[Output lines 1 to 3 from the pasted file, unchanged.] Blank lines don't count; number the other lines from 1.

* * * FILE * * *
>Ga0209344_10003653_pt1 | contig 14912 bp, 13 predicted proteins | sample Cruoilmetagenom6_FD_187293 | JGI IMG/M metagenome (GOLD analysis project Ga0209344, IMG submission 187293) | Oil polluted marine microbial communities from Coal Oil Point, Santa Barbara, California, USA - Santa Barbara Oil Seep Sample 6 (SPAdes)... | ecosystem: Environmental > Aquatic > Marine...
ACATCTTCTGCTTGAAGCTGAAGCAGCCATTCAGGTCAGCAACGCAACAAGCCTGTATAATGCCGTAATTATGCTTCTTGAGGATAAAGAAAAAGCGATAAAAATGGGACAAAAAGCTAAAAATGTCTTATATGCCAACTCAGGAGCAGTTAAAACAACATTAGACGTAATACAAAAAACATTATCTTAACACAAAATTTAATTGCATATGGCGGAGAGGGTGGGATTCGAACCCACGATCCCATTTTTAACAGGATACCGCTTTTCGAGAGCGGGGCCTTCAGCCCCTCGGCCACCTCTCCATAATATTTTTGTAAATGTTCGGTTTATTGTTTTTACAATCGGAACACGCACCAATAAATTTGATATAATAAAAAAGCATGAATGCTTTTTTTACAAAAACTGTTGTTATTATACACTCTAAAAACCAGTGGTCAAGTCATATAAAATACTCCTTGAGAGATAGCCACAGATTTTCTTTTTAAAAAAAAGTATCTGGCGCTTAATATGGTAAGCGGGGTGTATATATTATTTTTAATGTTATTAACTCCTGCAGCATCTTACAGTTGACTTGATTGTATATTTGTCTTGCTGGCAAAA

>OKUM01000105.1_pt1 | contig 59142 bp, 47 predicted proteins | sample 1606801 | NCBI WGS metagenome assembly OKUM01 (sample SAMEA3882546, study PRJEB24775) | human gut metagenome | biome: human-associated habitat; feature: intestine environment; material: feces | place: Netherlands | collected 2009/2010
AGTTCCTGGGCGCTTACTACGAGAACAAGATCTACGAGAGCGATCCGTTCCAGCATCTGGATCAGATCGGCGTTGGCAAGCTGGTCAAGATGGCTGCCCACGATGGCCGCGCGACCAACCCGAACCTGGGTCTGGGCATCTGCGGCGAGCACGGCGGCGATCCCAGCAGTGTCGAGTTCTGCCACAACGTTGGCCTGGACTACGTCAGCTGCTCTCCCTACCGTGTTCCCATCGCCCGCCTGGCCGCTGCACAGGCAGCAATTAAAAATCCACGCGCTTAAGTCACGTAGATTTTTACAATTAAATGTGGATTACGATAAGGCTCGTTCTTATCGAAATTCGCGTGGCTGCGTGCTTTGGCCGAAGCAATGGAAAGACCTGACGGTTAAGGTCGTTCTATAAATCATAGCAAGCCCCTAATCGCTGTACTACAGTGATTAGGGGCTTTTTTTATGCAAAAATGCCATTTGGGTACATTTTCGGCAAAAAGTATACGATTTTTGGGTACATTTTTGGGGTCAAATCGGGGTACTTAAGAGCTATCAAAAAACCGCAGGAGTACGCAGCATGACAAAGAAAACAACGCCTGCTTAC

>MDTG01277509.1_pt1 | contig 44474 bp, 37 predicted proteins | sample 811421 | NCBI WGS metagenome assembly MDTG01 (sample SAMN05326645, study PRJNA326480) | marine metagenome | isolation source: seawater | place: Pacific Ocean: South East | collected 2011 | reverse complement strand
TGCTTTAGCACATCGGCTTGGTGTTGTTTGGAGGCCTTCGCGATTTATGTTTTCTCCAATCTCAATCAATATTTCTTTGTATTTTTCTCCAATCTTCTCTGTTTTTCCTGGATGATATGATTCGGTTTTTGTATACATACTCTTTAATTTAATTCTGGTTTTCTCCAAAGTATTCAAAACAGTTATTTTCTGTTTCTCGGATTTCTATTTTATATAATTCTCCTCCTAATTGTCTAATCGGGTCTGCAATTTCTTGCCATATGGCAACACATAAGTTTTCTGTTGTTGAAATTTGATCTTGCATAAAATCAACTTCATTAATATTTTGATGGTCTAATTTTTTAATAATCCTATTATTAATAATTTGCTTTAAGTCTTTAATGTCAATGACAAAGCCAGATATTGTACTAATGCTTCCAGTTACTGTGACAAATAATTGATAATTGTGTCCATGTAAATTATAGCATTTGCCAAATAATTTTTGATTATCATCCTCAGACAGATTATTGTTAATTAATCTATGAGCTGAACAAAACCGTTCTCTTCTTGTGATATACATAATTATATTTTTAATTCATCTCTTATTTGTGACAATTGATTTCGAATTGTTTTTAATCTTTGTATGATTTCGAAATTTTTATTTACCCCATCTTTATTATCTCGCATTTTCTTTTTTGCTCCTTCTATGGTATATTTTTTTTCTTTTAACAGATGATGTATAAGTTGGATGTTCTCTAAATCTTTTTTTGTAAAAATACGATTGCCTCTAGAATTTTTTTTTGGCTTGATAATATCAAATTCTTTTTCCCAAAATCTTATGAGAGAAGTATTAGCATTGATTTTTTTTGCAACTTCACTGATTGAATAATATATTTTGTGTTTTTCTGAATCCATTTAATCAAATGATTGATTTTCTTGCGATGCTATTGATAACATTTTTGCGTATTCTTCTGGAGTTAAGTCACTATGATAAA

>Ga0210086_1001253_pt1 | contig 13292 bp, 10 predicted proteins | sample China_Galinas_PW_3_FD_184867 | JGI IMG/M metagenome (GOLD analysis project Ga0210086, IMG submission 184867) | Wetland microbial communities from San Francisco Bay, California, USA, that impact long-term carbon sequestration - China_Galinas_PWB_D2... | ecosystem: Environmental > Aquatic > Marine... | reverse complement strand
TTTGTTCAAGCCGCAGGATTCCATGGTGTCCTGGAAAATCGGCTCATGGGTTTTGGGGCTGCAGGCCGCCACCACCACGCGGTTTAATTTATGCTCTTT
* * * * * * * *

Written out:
>Ga0209344_10003653_pt1 | contig 14912 bp, 13 predicted proteins | sample Cruoilmetagenom6_FD_187293 | JGI IMG/M metagenome (GOLD analysis project Ga0209344, IMG submission 187293) | Oil polluted marine microbial communities from Coal Oil Point, Santa Barbara, California, USA - Santa Barbara Oil Seep Sample 6 (SPAdes)... | ecosystem: Environmental > Aquatic > Marine...
ACATCTTCTGCTTGAAGCTGAAGCAGCCATTCAGGTCAGCAACGCAACAAGCCTGTATAATGCCGTAATTATGCTTCTTGAGGATAAAGAAAAAGCGATAAAAATGGGACAAAAAGCTAAAAATGTCTTATATGCCAACTCAGGAGCAGTTAAAACAACATTAGACGTAATACAAAAAACATTATCTTAACACAAAATTTAATTGCATATGGCGGAGAGGGTGGGATTCGAACCCACGATCCCATTTTTAACAGGATACCGCTTTTCGAGAGCGGGGCCTTCAGCCCCTCGGCCACCTCTCCATAATATTTTTGTAAATGTTCGGTTTATTGTTTTTACAATCGGAACACGCACCAATAAATTTGATATAATAAAAAAGCATGAATGCTTTTTTTACAAAAACTGTTGTTATTATACACTCTAAAAACCAGTGGTCAAGTCATATAAAATACTCCTTGAGAGATAGCCACAGATTTTCTTTTTAAAAAAAAGTATCTGGCGCTTAATATGGTAAGCGGGGTGTATATATTATTTTTAATGTTATTAACTCCTGCAGCATCTTACAGTTGACTTGATTGTATATTTGTCTTGCTGGCAAAA

>OKUM01000105.1_pt1 | contig 59142 bp, 47 predicted proteins | sample 1606801 | NCBI WGS metagenome assembly OKUM01 (sample SAMEA3882546, study PRJEB24775) | human gut metagenome | biome: human-associated habitat; feature: intestine environment; material: feces | place: Netherlands | collected 2009/2010